The first floor of the Little Building is set to be converted to a commercial retail space as renovations to the building continue said Arthur Mombourquette, senior associate vice president of real estate. The area will be available to outside companies looking to put in a shop or business.
Mombourquette also said concerns for both security and the flow of students into and out of the building are being taken into consideration.
“We haven’t nailed that down completely, yet. Ideally we would find a way to create a completely isolated student entrance,” Mombourquette said. “This would be totally inaccessible to the public; that’s our goal.”
Before construction began, a Dunkin’ Donuts occupied the space adjacent to the bottom floor of LB. Sophomore visual and media arts major Emily Crowe said it was a popular location for students trying to get their caffeine fix because it was accessible from inside the Little Building and accepted ECCash.
“I don’t know if they want to do the same thing, but I feel like a Dunkin’ Donuts was the best idea because it let me get coffee and go to class,” Crowe said. Crowe said she’s concerned about how useful the the retail space would be and the effect on foot traffic at the corner of Boylston and Tremont.
“I feel like [the retail space should be] something that would be good for students and not cause too much traffic,” Crowe said. “Like the Dunkin’ Donuts did get a lot of traffic, but also if it’s in affiliation with Emerson it can make them money.”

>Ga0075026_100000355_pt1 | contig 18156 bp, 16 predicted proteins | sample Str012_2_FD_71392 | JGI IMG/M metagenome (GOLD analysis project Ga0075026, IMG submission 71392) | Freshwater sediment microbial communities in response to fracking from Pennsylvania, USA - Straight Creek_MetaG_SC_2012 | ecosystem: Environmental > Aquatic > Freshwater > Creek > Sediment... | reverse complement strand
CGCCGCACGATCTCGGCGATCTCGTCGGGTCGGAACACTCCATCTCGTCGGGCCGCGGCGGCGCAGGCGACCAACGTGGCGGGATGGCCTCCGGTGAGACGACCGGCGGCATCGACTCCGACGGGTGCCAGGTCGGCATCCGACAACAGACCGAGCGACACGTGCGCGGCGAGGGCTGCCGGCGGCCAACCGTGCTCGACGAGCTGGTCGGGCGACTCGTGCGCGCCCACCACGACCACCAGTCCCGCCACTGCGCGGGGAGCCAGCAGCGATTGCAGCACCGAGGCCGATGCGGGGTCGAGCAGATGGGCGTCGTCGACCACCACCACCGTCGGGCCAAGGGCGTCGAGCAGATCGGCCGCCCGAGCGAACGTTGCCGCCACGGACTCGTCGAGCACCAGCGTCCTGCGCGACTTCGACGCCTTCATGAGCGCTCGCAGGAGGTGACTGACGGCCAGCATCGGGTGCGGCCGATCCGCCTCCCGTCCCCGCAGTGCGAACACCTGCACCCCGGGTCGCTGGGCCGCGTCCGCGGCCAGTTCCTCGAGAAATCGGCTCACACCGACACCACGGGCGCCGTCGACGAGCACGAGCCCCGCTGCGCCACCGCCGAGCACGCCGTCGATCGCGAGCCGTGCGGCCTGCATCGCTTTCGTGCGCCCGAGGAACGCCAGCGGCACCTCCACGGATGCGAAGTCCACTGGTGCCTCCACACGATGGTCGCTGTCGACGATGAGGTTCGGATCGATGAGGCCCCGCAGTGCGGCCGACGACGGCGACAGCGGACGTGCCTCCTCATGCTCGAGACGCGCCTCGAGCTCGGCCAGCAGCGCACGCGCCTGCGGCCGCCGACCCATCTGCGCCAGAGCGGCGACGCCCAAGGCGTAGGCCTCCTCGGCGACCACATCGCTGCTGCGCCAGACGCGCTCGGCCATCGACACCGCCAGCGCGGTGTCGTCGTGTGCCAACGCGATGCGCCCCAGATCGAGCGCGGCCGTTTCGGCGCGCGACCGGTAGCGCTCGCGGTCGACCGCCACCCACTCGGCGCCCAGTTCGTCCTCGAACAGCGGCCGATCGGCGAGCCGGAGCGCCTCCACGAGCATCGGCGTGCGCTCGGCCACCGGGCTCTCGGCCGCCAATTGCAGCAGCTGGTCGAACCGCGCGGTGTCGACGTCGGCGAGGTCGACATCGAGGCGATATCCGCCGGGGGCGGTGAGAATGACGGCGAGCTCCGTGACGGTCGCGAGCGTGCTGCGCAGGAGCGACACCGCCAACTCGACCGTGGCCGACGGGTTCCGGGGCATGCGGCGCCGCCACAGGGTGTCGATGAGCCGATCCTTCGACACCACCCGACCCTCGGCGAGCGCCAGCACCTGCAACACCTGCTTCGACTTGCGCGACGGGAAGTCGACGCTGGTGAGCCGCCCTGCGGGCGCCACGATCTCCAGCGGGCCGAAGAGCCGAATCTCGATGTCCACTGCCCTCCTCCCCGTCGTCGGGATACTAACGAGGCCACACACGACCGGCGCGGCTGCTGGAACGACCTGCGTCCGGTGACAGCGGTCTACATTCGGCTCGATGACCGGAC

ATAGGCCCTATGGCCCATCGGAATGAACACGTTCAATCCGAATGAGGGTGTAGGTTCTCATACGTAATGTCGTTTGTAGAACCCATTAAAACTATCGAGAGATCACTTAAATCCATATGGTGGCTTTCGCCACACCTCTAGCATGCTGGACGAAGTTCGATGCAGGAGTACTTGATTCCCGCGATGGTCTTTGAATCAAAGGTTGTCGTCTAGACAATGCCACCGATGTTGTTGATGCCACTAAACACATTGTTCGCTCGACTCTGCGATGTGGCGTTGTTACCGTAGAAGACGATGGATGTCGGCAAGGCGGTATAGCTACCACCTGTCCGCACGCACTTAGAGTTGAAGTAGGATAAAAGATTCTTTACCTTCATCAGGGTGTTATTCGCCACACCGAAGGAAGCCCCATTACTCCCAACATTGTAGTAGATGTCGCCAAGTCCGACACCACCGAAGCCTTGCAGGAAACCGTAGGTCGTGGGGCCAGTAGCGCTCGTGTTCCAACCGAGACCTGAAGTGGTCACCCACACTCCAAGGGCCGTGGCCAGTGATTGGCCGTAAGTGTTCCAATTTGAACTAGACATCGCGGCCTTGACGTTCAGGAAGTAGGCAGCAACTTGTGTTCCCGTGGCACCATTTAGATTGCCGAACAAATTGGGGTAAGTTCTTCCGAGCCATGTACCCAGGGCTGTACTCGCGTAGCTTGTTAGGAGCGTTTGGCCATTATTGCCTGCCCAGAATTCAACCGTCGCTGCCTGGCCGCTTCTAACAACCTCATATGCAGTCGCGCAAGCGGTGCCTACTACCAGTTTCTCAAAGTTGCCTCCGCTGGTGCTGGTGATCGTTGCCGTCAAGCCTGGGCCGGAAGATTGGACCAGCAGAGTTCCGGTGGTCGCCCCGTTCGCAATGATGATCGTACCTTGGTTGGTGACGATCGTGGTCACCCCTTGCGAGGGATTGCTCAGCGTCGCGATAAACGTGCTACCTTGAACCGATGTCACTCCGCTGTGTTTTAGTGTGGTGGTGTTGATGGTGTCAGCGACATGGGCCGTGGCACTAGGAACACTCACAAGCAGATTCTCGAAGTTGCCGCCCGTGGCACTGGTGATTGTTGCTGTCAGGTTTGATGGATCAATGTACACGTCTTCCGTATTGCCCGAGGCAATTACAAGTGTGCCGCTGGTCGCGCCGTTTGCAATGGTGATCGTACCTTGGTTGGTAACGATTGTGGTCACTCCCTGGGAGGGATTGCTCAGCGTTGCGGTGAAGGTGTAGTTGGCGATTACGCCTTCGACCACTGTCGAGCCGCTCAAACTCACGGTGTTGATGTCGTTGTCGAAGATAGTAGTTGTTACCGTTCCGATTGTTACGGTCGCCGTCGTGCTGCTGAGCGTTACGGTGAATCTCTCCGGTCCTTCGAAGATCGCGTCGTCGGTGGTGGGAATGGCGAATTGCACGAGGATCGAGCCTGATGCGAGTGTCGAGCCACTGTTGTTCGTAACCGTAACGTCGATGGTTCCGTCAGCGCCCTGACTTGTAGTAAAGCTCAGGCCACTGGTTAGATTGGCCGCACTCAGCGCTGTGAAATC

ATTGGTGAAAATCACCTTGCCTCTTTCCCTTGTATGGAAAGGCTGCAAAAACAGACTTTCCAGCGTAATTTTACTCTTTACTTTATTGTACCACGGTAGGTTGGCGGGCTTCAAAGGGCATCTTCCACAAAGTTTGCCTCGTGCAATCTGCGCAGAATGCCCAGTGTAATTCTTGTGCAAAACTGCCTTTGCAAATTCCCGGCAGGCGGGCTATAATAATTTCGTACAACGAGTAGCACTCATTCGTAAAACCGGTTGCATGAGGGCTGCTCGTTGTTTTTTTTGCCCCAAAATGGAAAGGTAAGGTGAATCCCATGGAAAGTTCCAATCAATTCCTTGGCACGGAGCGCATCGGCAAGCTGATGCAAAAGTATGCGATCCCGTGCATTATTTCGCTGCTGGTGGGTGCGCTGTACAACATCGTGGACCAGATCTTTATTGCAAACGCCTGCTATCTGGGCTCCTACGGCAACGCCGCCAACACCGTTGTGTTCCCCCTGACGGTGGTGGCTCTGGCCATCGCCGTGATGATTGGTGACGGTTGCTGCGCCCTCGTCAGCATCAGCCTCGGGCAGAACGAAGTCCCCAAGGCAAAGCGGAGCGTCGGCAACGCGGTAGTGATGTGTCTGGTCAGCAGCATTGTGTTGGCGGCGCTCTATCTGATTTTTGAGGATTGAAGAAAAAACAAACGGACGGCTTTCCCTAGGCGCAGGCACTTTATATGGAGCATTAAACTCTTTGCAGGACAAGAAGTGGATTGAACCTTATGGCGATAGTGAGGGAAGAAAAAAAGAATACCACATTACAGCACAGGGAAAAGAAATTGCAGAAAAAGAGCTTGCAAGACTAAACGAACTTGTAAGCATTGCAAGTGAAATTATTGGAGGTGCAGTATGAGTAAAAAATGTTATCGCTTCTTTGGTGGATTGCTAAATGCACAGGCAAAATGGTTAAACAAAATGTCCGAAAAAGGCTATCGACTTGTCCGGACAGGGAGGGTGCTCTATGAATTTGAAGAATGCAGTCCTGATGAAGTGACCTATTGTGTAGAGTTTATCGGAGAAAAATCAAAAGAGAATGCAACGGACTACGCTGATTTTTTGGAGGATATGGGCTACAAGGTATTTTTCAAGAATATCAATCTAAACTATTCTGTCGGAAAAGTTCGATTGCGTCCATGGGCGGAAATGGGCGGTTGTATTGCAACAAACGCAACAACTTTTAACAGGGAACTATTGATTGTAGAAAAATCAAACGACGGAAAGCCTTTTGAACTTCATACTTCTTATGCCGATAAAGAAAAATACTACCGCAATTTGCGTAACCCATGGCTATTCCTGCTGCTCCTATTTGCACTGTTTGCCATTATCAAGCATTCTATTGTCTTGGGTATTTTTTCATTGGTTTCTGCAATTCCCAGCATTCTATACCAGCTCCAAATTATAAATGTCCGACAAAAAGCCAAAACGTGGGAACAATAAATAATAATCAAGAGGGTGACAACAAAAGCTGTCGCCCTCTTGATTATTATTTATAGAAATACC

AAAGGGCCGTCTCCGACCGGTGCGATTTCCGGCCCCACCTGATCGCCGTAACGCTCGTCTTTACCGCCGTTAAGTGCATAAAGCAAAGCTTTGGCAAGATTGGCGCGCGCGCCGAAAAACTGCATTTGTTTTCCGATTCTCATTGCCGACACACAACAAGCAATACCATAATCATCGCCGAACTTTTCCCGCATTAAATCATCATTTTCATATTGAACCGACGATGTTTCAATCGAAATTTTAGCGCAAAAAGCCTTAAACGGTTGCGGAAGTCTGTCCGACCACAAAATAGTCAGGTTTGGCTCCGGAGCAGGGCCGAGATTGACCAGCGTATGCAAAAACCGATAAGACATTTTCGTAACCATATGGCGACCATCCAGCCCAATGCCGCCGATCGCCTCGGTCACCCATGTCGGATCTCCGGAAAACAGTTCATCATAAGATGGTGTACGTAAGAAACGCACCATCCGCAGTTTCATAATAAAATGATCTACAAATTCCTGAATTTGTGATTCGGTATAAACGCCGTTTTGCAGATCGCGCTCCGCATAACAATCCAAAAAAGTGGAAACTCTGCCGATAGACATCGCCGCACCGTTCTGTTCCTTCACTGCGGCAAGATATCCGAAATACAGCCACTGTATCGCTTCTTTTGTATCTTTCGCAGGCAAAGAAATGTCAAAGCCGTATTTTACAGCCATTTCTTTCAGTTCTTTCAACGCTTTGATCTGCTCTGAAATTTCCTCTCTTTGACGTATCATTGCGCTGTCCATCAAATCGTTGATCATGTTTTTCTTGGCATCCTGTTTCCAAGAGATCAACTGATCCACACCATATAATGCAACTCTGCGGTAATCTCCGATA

Construction started immediately after students left residence halls for summer break in May 2017. About two years are left until it is completed, making it ready for move in at the beginning of the 2019-2020 school year.
Emerson has also been working with both the city of Boston and the surrounding communities to minimize the impact of construction on daily life. In an open letter to Emerson students, President Lee Pelton said the temporary inconvenience would have significant long-term advances.
“No doubt, these two projects will cause a certain level of disruption. However, the College will do its very best to mitigate any disruption to our community,” Pelton wrote. “Most important, however, any temporary inconvenience will be offset by critical and significant long-term improvements to the quality of student life.”